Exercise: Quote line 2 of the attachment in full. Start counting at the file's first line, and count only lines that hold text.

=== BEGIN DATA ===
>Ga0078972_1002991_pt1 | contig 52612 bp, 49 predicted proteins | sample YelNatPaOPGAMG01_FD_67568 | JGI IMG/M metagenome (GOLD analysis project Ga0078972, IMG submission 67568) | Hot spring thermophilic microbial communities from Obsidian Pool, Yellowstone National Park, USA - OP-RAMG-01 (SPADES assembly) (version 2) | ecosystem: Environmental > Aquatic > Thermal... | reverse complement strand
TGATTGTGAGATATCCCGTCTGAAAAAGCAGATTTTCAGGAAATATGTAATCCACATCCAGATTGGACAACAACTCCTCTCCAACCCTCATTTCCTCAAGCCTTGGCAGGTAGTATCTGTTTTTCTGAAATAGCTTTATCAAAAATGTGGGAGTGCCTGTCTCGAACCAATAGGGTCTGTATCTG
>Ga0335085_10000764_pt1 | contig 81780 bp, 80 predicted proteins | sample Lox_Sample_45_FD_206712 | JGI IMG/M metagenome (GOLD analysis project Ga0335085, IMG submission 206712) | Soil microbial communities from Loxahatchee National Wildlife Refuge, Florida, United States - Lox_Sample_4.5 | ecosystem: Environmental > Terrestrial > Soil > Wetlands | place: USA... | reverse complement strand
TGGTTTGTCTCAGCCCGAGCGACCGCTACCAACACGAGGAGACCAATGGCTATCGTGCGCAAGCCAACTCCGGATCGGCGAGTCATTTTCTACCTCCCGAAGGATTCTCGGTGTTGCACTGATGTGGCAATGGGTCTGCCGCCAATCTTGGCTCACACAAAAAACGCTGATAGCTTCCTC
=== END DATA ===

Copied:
TGATTGTGAGATATCCCGTCTGAAAAAGCAGATTTTCAGGAAATATGTAATCCACATCCAGATTGGACAACAACTCCTCTCCAACCCTCATTTCCTCAAGCCTTGGCAGGTAGTATCTGTTTTTCTGAAATAGCTTTATCAAAAATGTGGGAGTGCCTGTCTCGAACCAATAGGGTCTGTATCTG